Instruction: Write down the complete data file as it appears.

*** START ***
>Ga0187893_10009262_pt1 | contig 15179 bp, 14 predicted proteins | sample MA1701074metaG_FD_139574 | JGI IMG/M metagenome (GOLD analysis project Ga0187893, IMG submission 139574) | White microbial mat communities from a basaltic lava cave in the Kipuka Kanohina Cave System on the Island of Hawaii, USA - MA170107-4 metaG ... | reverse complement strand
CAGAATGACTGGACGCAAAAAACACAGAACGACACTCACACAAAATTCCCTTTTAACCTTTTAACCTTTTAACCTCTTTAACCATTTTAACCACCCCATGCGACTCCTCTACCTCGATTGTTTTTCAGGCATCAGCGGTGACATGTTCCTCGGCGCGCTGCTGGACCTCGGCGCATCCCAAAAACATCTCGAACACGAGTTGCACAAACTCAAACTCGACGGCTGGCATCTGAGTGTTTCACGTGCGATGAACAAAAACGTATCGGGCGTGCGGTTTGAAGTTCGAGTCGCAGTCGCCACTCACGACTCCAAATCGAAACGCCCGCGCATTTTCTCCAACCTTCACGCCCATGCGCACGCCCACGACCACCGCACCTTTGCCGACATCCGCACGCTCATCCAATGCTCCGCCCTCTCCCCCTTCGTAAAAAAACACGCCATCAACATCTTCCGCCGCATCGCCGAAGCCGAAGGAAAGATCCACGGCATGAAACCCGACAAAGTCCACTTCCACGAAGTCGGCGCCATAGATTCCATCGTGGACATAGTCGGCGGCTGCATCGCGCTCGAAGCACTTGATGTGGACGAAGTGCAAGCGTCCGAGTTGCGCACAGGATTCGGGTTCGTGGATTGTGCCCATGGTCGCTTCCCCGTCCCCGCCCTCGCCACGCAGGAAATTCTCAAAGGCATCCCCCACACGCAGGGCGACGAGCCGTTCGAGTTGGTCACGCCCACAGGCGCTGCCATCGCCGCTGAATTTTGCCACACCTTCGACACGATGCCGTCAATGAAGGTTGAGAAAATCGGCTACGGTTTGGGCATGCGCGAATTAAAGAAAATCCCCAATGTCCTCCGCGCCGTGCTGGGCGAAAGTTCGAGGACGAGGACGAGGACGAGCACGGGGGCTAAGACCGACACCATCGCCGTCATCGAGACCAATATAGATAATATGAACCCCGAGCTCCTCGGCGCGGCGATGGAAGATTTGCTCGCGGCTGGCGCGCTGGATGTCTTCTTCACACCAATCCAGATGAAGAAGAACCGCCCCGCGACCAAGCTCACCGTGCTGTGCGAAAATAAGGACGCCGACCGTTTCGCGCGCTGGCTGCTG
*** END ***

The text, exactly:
>Ga0187893_10009262_pt1 | contig 15179 bp, 14 predicted proteins | sample MA1701074metaG_FD_139574 | JGI IMG/M metagenome (GOLD analysis project Ga0187893, IMG submission 139574) | White microbial mat communities from a basaltic lava cave in the Kipuka Kanohina Cave System on the Island of Hawaii, USA - MA170107-4 metaG ... | reverse complement strand
CAGAATGACTGGACGCAAAAAACACAGAACGACACTCACACAAAATTCCCTTTTAACCTTTTAACCTTTTAACCTCTTTAACCATTTTAACCACCCCATGCGACTCCTCTACCTCGATTGTTTTTCAGGCATCAGCGGTGACATGTTCCTCGGCGCGCTGCTGGACCTCGGCGCATCCCAAAAACATCTCGAACACGAGTTGCACAAACTCAAACTCGACGGCTGGCATCTGAGTGTTTCACGTGCGATGAACAAAAACGTATCGGGCGTGCGGTTTGAAGTTCGAGTCGCAGTCGCCACTCACGACTCCAAATCGAAACGCCCGCGCATTTTCTCCAACCTTCACGCCCATGCGCACGCCCACGACCACCGCACCTTTGCCGACATCCGCACGCTCATCCAATGCTCCGCCCTCTCCCCCTTCGTAAAAAAACACGCCATCAACATCTTCCGCCGCATCGCCGAAGCCGAAGGAAAGATCCACGGCATGAAACCCGACAAAGTCCACTTCCACGAAGTCGGCGCCATAGATTCCATCGTGGACATAGTCGGCGGCTGCATCGCGCTCGAAGCACTTGATGTGGACGAAGTGCAAGCGTCCGAGTTGCGCACAGGATTCGGGTTCGTGGATTGTGCCCATGGTCGCTTCCCCGTCCCCGCCCTCGCCACGCAGGAAATTCTCAAAGGCATCCCCCACACGCAGGGCGACGAGCCGTTCGAGTTGGTCACGCCCACAGGCGCTGCCATCGCCGCTGAATTTTGCCACACCTTCGACACGATGCCGTCAATGAAGGTTGAGAAAATCGGCTACGGTTTGGGCATGCGCGAATTAAAGAAAATCCCCAATGTCCTCCGCGCCGTGCTGGGCGAAAGTTCGAGGACGAGGACGAGGACGAGCACGGGGGCTAAGACCGACACCATCGCCGTCATCGAGACCAATATAGATAATATGAACCCCGAGCTCCTCGGCGCGGCGATGGAAGATTTGCTCGCGGCTGGCGCGCTGGATGTCTTCTTCACACCAATCCAGATGAAGAAGAACCGCCCCGCGACCAAGCTCACCGTGCTGTGCGAAAATAAGGACGCCGACCGTTTCGCGCGCTGGCTGCTG